Jason Stark floated a great idea in a column in yesterday’s The Athletic.
He was talking about inevitable changes coming to baseball. One change is the DH in both leagues. It will probably happen with the next collective bargaining agreement. The union likes the extra job opportunities it creates. Now guys who can’t play a position will have two leagues in which to be one-dimensional.
Of course, the argument against the DH in the National League has always been it robs the game of double switches and other strategies.
His idea (not sure if he came up with it or is just passing it along) is to allow a DH only for the starting pitcher. Once the starting pitcher is out of the game, no more DH. Any subsequent pitcher would bat for himself. Or, most likely, be pinch hit for.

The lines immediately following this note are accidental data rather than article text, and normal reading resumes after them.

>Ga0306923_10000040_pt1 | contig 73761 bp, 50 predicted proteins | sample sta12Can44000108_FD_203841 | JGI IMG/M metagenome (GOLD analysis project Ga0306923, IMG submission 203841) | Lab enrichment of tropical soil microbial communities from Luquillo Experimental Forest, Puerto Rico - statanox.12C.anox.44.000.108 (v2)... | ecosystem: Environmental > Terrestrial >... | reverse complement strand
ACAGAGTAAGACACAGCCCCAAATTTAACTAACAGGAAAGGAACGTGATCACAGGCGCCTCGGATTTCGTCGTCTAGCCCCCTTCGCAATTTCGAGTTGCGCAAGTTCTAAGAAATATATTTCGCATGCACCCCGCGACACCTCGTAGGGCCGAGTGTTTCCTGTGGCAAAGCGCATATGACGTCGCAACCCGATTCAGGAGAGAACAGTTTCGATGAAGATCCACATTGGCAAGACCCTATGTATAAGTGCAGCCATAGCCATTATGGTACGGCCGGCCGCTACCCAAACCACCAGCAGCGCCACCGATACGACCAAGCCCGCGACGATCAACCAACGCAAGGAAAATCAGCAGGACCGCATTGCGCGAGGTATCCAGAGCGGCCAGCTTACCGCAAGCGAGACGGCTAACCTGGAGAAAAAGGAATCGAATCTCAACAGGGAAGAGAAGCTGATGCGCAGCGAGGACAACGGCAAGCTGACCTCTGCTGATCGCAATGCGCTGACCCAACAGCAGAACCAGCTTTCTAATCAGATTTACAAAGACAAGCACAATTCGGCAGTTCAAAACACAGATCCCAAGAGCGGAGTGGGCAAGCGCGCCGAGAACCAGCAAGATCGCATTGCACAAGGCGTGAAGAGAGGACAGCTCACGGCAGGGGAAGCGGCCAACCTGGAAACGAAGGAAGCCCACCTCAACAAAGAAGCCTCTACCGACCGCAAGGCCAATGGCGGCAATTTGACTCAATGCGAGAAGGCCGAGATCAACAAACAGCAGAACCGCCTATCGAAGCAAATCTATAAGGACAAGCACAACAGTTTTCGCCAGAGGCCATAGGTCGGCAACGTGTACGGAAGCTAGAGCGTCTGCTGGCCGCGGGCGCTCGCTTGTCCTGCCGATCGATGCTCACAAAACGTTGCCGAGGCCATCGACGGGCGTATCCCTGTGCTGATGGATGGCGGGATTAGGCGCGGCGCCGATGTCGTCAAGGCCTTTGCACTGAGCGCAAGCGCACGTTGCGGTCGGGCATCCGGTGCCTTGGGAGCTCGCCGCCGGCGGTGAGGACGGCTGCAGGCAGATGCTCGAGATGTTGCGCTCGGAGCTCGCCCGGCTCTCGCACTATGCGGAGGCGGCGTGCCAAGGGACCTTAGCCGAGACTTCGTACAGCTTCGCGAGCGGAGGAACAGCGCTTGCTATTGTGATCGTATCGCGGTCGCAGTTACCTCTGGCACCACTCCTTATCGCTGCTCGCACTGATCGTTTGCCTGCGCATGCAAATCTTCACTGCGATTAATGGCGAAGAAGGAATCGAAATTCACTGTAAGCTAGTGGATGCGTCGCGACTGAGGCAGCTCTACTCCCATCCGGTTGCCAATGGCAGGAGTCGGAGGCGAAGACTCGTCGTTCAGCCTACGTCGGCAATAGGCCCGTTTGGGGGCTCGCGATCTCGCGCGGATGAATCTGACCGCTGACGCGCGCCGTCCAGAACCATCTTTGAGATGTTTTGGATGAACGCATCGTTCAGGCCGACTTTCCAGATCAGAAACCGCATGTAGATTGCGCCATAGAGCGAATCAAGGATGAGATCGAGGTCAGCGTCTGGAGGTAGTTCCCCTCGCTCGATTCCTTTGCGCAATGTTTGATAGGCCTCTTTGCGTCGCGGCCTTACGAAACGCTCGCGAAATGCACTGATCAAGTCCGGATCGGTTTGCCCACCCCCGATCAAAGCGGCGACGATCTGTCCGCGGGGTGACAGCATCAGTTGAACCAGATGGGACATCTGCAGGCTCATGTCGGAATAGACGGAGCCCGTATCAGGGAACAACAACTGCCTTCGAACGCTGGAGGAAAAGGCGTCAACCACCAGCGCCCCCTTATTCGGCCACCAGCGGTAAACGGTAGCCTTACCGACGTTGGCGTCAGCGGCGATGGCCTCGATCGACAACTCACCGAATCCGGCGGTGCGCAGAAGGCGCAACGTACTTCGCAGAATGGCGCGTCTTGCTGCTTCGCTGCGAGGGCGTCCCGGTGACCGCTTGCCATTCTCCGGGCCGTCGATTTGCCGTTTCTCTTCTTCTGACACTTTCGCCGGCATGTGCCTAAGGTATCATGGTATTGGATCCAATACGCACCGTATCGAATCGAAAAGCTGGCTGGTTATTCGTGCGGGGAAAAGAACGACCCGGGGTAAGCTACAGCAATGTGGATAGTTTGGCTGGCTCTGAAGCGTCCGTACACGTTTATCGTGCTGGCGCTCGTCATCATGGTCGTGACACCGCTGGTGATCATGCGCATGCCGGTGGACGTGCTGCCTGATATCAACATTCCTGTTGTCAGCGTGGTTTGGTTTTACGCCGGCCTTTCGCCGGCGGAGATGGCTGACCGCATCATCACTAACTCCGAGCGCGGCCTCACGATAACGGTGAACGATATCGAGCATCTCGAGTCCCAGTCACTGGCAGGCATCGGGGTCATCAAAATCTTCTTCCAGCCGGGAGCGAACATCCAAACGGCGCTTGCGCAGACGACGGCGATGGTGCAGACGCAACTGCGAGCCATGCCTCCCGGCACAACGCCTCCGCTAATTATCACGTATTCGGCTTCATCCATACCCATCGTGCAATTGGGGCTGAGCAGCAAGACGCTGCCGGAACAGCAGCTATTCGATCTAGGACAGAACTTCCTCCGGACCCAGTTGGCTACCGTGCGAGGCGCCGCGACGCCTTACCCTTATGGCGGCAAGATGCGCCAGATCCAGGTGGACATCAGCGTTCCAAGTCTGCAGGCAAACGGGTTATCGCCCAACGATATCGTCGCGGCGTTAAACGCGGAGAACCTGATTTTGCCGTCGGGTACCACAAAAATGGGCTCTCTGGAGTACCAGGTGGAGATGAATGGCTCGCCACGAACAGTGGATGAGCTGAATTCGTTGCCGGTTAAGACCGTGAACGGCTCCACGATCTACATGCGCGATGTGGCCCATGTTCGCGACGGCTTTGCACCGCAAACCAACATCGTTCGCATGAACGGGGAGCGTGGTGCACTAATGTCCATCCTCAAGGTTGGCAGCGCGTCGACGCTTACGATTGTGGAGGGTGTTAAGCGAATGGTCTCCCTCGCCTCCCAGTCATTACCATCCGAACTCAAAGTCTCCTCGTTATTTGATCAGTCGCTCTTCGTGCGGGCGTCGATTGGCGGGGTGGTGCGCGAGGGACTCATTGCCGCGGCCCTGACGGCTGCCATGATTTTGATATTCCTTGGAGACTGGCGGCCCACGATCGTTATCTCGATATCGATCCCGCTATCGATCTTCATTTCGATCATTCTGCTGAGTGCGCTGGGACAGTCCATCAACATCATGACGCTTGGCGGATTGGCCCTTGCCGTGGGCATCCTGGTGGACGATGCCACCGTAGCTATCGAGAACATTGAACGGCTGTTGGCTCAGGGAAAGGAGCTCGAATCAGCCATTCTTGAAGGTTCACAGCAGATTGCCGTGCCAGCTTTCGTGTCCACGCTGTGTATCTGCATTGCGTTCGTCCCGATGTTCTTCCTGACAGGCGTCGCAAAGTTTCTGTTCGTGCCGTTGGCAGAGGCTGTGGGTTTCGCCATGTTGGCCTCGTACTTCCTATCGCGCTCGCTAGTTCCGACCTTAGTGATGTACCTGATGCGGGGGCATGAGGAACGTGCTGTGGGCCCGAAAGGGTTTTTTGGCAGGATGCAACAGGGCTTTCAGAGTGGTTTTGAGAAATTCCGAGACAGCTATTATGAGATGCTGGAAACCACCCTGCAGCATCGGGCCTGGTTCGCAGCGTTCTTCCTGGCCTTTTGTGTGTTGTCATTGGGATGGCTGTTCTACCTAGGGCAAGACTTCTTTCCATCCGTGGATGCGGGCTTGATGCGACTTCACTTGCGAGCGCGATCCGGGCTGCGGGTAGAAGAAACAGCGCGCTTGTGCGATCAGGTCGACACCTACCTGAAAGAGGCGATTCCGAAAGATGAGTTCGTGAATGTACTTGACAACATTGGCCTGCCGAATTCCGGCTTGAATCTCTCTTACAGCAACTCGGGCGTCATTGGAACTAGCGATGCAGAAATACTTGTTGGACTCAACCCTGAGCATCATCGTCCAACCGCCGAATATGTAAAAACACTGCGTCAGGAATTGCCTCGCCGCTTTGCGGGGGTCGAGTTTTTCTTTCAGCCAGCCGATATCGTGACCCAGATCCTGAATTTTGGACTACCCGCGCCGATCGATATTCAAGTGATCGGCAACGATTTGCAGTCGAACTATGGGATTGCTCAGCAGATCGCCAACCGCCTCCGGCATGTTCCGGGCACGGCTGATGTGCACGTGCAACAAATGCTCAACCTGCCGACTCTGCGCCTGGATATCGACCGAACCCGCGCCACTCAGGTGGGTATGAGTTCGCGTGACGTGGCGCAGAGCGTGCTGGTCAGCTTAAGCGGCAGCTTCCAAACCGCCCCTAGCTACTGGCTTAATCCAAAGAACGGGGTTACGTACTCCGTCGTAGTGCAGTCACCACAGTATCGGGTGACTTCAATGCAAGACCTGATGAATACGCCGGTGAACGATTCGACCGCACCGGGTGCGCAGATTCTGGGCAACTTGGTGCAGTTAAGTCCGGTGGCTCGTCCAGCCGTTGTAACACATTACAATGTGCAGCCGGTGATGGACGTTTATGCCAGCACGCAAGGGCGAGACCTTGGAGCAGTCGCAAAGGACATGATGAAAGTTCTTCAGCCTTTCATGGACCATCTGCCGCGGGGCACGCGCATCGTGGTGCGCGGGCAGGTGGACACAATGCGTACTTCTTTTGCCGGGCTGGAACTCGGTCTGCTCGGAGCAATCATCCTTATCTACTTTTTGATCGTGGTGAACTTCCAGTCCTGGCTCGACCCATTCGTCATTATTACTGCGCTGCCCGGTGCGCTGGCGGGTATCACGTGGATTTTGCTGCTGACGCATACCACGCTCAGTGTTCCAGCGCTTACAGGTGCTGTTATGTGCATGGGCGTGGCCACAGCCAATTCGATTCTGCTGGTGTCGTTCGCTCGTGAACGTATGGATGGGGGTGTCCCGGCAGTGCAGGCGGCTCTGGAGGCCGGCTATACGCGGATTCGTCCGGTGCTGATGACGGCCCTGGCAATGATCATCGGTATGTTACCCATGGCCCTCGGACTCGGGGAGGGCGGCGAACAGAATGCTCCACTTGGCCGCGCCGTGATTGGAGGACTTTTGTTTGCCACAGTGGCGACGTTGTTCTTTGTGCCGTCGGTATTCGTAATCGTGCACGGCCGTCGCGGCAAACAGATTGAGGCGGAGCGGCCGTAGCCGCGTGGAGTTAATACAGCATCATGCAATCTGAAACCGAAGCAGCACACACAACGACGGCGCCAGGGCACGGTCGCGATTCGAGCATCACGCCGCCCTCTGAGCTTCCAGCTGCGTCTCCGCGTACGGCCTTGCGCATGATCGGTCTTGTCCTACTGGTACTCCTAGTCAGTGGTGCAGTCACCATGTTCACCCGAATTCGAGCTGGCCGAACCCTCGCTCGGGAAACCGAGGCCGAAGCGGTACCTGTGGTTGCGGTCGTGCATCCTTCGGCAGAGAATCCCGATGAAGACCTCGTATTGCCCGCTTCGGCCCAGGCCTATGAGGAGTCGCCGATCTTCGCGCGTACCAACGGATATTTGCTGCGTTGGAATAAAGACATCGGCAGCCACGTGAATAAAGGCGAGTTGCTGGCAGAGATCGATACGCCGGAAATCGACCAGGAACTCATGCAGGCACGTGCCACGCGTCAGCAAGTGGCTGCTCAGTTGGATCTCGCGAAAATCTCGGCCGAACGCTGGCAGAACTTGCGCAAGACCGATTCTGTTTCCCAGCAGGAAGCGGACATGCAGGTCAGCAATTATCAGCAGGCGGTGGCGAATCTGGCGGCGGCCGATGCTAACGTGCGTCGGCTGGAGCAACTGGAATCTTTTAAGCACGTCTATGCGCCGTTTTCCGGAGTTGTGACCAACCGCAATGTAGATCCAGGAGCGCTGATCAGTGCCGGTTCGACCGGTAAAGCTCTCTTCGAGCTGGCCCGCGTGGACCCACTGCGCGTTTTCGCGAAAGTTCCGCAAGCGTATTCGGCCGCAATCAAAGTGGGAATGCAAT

This accomplishes a number of things.
One, it will most likely eliminate the opener and bring back the importance of starting pitching to baseball.
Two, it will encourage starting pitchers to go longer. That’s not just a nod to old school baseball but it theoretically should boost offense.
Three, it removes the burden of injury from your starter having to run the bases and swing a bat. Starting pitching is expensive. Owners and agents hate that their high priced asset has to be a complete athlete and play offense. This idea eliminates that concern and also any reluctance for a starter to sign with a National League team because he doesn’t want to bat. Since nobody cares about relief pitchers, they can hit if they get the chance but most likely they will be hit for.
Which bring us to four. The NL strategy of double switching will still be intact because the relief pitcher will have to bat for himself so when his spot in the lineup arrives, nobody wants to see him hit. He will be double-switched.
The DH is coming to the National League. There is no way to stop it. Especially now that there is interleague play every day, having two rules is foolish.
Maybe this idea is the best of both worlds. Which is why it will never work. It makes too much sense.